As an elementary school student, I realized my love of poetry and short stories. It was after becoming a voracious reader. I recall my English teacher asking us to pen a story based on a prompt and my story getting a good mark from the teacher. I was very proud!
Is poetry your favorite writing style?
Yes. Poems mean a lot to me as this was my first writing style published (back in elementary school – the poem was on the topic of recycling). I like the succinct nature of poetry. The format suits how my thoughts often emerge and I find that my expressions go well with a poetic format.
Do you think poetry is a type of therapy?
It absolutely can be! Art therapy has proven benefits and writing is a form of it. Poems, in particular, helped me to deal with personal issues, including depression and abuse. It was through my first poetry book Pathways to Illumination that I truly came back to being “me.”
Tell me about your writing motivation.
I am primarily motivated to write to help women struggling with their mental health or with unhealthy relationships. I speak from experience and want to help others. I believe that my purpose is to provide a hand to those who need help in these areas. By growing my blogging and book platforms, I can hopefully reach more women.
Who is your favorite author?
Margaret Atwood! I was drawn to her when I realized how distinct a writing style she has. I marveled in her book Surfacing at how she crafted a female character that was both unique and familiar at the same time. She has a beautiful way of phrasing sentences.
Tell me about your favorite poem.
I cannot choose a favorite poem. There are so many great choices. Some of the poets I admire most are Maya Angelou, Robert Frost, and Sylvester L. Anderson.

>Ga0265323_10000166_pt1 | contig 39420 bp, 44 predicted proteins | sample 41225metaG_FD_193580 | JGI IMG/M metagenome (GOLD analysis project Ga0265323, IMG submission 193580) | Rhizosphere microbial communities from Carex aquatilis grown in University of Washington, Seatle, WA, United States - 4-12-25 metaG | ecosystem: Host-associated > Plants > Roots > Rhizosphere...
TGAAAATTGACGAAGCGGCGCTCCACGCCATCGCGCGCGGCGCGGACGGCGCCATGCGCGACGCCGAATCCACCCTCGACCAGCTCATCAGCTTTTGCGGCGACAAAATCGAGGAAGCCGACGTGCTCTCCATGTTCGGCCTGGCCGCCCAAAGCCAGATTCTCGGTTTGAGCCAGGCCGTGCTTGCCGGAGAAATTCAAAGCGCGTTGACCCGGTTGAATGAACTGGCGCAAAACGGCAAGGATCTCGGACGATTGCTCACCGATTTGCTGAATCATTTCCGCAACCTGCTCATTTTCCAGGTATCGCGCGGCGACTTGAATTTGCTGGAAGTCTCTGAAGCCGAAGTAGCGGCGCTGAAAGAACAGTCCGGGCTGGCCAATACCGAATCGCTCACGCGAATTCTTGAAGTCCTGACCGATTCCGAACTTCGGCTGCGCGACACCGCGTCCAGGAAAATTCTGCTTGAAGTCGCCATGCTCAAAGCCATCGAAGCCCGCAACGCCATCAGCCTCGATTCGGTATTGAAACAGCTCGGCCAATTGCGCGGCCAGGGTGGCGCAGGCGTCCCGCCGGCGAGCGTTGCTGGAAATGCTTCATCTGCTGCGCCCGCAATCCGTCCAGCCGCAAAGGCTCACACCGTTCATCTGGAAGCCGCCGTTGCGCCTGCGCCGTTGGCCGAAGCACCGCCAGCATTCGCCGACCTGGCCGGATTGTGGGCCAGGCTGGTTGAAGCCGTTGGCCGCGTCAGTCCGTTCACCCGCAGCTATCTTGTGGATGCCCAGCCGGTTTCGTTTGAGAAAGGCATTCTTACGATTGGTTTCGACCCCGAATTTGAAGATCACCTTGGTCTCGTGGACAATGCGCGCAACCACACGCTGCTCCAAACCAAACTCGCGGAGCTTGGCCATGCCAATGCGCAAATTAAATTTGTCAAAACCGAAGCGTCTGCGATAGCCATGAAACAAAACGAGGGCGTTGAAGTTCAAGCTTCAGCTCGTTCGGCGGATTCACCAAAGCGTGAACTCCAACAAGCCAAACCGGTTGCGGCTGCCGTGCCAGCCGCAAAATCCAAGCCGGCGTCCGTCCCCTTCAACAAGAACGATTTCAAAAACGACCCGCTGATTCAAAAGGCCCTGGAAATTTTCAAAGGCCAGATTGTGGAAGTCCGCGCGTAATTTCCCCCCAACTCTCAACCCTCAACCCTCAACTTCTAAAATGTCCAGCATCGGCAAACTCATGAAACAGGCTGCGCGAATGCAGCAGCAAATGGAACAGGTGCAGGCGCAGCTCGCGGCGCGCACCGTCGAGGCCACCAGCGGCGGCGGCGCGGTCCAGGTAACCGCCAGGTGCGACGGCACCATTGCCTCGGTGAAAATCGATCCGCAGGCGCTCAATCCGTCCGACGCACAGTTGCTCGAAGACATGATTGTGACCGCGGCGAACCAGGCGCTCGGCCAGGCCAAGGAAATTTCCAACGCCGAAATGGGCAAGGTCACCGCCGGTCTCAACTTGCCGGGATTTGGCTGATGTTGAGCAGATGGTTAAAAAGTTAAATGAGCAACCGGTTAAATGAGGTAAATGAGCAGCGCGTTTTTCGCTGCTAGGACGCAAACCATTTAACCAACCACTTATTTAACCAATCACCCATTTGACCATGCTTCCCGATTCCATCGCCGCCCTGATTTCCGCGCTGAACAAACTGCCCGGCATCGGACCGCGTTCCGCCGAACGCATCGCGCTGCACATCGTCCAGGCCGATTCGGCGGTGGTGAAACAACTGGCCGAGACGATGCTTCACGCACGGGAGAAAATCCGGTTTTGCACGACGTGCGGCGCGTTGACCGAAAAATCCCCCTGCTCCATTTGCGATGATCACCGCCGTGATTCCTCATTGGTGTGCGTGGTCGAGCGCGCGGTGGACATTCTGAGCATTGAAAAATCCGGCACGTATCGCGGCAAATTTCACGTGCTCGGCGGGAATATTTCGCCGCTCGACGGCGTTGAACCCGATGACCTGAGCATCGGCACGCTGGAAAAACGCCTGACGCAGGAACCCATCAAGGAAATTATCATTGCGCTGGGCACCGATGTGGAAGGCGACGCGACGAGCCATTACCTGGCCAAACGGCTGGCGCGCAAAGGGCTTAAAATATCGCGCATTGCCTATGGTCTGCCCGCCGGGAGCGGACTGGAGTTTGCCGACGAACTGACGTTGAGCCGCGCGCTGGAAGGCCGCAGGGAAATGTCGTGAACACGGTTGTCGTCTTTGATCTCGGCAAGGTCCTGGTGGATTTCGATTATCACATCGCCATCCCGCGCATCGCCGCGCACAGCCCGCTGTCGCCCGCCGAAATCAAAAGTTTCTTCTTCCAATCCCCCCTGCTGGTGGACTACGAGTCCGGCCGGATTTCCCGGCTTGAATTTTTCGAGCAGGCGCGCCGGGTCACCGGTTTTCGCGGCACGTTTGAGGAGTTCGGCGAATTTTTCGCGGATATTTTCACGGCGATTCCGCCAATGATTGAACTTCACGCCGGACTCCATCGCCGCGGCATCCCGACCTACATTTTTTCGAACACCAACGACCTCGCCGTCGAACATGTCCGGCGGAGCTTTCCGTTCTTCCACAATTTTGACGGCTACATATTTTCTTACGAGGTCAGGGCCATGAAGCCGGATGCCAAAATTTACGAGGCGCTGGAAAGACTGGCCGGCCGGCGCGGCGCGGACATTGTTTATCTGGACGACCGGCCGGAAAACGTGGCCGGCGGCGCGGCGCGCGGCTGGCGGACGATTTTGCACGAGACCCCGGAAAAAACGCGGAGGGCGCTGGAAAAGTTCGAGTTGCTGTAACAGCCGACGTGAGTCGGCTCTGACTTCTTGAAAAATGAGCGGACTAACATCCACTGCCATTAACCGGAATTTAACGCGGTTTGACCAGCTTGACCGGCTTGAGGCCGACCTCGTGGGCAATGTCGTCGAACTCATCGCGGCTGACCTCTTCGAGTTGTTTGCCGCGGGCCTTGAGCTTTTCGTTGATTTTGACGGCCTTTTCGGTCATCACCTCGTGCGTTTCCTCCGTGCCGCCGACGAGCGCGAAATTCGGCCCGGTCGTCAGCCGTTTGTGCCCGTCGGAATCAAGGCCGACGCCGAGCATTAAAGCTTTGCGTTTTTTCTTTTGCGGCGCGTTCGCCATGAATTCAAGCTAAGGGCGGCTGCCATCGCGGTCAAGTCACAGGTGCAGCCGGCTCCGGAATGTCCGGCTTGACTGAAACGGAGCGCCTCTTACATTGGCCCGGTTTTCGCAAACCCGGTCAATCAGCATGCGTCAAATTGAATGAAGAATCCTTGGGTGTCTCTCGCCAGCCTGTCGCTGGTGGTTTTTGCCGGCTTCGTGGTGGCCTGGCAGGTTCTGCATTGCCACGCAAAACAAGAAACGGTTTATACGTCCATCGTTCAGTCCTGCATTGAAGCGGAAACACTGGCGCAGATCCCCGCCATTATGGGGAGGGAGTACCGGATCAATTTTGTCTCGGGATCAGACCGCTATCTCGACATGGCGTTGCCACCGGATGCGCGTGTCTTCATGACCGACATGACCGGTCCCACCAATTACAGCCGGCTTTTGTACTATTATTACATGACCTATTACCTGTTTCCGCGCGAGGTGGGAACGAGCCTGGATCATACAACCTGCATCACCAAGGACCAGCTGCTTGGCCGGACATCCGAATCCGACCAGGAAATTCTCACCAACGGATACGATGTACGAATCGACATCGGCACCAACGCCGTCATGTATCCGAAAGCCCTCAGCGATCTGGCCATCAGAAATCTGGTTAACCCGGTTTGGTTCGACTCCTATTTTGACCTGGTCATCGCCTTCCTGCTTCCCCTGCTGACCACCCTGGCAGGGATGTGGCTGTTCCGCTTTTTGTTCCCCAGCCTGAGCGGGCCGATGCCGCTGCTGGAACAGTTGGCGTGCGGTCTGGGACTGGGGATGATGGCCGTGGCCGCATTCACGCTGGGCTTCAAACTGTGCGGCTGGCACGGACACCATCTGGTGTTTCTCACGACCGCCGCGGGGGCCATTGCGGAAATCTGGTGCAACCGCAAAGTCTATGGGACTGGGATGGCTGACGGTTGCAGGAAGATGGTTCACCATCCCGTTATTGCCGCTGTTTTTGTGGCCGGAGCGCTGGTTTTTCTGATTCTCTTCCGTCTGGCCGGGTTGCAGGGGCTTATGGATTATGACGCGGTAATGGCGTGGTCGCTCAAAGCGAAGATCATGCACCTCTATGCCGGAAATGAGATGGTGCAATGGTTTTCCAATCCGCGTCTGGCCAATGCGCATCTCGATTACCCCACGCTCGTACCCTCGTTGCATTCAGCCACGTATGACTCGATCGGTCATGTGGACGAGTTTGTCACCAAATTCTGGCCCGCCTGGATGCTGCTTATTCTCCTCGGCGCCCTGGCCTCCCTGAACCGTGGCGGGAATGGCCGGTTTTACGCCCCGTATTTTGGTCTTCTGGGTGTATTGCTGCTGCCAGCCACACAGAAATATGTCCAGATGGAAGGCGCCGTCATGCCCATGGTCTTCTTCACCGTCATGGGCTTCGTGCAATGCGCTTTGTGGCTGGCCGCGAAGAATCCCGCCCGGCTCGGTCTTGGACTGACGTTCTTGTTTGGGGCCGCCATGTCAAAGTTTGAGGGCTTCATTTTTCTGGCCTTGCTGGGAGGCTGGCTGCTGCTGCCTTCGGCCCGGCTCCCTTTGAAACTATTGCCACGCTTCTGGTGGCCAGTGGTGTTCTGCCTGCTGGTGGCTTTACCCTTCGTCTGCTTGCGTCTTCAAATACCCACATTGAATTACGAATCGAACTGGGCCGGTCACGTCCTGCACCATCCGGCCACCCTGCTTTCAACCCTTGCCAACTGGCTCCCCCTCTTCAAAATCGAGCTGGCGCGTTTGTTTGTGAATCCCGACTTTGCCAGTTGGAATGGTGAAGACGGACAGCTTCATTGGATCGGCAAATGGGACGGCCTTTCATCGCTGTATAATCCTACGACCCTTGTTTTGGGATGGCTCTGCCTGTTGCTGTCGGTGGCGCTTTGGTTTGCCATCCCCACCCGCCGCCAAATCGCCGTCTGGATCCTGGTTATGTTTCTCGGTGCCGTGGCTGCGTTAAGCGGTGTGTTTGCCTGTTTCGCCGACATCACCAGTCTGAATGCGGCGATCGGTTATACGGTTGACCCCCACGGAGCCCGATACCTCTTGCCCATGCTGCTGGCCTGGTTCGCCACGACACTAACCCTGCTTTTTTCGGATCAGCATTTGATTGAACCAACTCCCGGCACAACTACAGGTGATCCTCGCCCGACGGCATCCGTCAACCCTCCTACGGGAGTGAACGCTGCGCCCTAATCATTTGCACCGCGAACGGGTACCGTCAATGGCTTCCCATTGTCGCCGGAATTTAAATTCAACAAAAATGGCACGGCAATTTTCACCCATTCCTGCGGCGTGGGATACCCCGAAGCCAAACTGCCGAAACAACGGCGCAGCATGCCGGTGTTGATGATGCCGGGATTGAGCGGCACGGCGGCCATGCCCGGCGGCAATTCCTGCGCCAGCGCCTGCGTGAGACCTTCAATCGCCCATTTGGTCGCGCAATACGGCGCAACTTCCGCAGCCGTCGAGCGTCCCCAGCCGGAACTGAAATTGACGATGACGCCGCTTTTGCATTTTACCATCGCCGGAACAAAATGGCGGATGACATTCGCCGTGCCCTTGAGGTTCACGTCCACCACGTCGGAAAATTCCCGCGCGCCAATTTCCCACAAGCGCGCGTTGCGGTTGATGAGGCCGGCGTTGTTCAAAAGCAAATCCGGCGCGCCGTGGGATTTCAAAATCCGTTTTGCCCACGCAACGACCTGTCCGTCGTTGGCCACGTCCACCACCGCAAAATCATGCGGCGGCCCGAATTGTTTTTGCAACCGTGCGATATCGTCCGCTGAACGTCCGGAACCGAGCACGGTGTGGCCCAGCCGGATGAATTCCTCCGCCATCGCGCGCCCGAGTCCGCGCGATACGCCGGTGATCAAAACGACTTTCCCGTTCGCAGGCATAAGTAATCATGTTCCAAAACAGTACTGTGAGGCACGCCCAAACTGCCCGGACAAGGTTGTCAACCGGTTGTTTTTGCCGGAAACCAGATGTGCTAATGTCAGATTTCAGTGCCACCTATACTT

What are your career aspirations?
I think that keeping inspired in a career can wane, no matter who you are. If I find this happening, I take a break from my desk and walk out in nature (preferably by the water). This will calm me and help me refocus my train of thought. It helps to write down the why behind why you do what you do as a career and look at this piece of paper when you find yourself feeling uninspired as a way to re-ignite the spark in you!
Tell me about your coming book.
I am working on a collection of short stories. It will be my third book and the first one that is fiction. I am not releasing too much about this upcoming book… yet.
What do you think needs to be done to reduce the violence against women?
I think that we need to stop putting the onus on women to prevent violence. I suggest instead that we educate men about respecting women and what a healthy relationship looks like. Instead of looking at sexual assaults as “what did she do to be treated that way?” let’s instead say “why did he do that?” But, better yet, let’s address the issue before it even happens.